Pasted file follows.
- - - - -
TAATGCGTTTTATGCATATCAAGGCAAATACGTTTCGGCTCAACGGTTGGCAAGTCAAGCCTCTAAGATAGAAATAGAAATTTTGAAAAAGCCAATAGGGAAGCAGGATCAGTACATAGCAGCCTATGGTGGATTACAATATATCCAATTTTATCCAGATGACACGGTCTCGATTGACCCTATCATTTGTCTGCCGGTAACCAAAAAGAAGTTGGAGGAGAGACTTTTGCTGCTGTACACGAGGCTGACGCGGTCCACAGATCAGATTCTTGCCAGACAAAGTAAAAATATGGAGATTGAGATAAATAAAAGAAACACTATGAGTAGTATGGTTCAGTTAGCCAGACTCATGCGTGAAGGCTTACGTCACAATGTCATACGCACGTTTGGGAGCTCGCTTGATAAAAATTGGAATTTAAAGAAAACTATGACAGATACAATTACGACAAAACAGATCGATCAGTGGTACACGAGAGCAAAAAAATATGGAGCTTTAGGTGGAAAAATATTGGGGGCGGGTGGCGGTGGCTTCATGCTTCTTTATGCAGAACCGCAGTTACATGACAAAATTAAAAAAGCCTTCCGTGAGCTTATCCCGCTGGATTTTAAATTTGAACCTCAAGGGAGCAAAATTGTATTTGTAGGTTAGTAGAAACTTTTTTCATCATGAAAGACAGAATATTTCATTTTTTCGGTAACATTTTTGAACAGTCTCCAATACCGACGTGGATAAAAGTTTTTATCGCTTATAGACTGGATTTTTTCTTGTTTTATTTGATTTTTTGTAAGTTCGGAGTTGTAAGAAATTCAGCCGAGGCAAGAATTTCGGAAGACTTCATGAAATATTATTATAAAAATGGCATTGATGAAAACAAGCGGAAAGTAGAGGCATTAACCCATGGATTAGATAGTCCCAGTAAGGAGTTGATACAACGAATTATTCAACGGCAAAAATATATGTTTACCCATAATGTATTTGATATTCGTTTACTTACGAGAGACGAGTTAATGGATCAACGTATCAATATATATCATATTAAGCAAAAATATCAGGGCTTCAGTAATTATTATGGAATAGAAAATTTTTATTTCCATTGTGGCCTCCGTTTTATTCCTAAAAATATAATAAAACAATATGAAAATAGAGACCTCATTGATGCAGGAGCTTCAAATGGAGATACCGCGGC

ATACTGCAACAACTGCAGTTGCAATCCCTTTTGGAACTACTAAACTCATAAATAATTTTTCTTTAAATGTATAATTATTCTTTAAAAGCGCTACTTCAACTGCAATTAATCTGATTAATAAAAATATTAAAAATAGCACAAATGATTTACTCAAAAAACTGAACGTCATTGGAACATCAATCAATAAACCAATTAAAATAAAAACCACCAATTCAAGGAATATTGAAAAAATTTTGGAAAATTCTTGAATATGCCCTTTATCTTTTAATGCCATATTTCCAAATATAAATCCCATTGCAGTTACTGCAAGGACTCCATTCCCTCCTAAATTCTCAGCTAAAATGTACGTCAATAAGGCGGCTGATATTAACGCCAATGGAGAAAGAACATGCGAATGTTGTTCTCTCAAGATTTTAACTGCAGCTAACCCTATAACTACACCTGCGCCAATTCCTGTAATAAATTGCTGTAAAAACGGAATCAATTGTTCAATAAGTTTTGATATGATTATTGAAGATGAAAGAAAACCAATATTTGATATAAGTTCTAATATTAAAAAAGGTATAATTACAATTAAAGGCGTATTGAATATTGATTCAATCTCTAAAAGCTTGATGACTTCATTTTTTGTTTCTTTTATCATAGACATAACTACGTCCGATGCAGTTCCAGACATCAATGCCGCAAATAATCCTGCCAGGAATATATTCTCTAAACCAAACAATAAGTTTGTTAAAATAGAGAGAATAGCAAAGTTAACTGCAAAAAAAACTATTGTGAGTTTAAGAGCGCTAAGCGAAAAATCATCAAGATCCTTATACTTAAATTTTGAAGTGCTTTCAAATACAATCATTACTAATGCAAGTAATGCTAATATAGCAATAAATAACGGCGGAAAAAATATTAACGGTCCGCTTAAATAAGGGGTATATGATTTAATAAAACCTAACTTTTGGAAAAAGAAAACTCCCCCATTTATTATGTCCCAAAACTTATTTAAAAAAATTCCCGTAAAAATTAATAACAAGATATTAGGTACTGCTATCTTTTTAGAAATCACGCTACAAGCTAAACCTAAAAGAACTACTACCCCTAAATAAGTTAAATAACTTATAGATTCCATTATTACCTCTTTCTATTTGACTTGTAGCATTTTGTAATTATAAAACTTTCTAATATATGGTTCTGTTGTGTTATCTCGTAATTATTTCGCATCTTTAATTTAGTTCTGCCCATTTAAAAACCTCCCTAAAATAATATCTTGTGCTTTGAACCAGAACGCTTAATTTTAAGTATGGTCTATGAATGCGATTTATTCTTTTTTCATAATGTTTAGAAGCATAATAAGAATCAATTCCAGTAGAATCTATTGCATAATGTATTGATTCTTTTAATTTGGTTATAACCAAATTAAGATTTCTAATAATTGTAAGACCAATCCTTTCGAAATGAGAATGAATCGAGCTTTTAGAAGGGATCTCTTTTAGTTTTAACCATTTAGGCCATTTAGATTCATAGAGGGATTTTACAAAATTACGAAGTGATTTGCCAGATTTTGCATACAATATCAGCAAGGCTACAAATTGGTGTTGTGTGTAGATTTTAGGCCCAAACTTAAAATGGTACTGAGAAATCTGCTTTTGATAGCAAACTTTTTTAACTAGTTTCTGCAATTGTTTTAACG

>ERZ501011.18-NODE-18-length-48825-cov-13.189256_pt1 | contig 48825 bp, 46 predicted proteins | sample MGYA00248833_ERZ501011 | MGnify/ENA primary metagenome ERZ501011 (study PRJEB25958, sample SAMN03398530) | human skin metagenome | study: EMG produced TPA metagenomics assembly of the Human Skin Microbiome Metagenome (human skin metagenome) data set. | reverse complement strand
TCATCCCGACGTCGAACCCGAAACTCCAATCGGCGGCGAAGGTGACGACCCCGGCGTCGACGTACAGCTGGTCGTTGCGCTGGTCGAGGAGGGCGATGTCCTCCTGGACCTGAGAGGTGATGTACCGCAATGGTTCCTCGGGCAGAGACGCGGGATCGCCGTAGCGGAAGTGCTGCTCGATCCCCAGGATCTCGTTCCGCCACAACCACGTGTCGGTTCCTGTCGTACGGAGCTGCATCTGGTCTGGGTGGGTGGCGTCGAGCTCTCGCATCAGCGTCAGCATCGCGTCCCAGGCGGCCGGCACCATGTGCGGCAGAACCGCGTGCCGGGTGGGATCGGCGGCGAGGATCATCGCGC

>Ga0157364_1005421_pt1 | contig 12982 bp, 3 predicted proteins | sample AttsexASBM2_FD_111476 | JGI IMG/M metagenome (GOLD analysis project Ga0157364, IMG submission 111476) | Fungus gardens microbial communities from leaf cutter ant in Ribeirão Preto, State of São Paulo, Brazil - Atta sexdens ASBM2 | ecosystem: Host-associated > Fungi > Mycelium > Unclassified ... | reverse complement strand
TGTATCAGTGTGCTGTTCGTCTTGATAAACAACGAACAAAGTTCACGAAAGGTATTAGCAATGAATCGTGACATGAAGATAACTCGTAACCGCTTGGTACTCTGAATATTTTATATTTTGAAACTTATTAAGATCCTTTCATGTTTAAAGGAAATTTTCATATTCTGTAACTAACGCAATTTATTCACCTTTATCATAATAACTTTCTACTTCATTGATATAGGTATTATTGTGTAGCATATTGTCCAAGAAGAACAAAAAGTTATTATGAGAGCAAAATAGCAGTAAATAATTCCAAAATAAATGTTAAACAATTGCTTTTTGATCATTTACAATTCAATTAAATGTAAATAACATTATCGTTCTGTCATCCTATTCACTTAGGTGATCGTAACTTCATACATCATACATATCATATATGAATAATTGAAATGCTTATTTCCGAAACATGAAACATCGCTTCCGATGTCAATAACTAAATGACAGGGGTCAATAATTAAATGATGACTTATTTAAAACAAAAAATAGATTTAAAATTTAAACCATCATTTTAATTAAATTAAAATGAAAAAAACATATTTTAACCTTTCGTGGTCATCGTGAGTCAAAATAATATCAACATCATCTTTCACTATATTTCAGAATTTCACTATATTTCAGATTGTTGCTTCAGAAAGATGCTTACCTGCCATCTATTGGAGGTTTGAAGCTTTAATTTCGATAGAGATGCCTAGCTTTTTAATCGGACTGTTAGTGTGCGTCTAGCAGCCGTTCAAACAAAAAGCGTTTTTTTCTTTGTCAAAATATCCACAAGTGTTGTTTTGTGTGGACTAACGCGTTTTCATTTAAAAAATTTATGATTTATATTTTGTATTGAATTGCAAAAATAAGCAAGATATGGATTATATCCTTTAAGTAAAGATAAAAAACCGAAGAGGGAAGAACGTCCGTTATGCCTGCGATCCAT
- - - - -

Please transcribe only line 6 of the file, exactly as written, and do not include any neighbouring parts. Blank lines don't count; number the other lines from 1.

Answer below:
TGTATCAGTGTGCTGTTCGTCTTGATAAACAACGAACAAAGTTCACGAAAGGTATTAGCAATGAATCGTGACATGAAGATAACTCGTAACCGCTTGGTACTCTGAATATTTTATATTTTGAAACTTATTAAGATCCTTTCATGTTTAAAGGAAATTTTCATATTCTGTAACTAACGCAATTTATTCACCTTTATCATAATAACTTTCTACTTCATTGATATAGGTATTATTGTGTAGCATATTGTCCAAGAAGAACAAAAAGTTATTATGAGAGCAAAATAGCAGTAAATAATTCCAAAATAAATGTTAAACAATTGCTTTTTGATCATTTACAATTCAATTAAATGTAAATAACATTATCGTTCTGTCATCCTATTCACTTAGGTGATCGTAACTTCATACATCATACATATCATATATGAATAATTGAAATGCTTATTTCCGAAACATGAAACATCGCTTCCGATGTCAATAACTAAATGACAGGGGTCAATAATTAAATGATGACTTATTTAAAACAAAAAATAGATTTAAAATTTAAACCATCATTTTAATTAAATTAAAATGAAAAAAACATATTTTAACCTTTCGTGGTCATCGTGAGTCAAAATAATATCAACATCATCTTTCACTATATTTCAGAATTTCACTATATTTCAGATTGTTGCTTCAGAAAGATGCTTACCTGCCATCTATTGGAGGTTTGAAGCTTTAATTTCGATAGAGATGCCTAGCTTTTTAATCGGACTGTTAGTGTGCGTCTAGCAGCCGTTCAAACAAAAAGCGTTTTTTTCTTTGTCAAAATATCCACAAGTGTTGTTTTGTGTGGACTAACGCGTTTTCATTTAAAAAATTTATGATTTATATTTTGTATTGAATTGCAAAAATAAGCAAGATATGGATTATATCCTTTAAGTAAAGATAAAAAACCGAAGAGGGAAGAACGTCCGTTATGCCTGCGATCCAT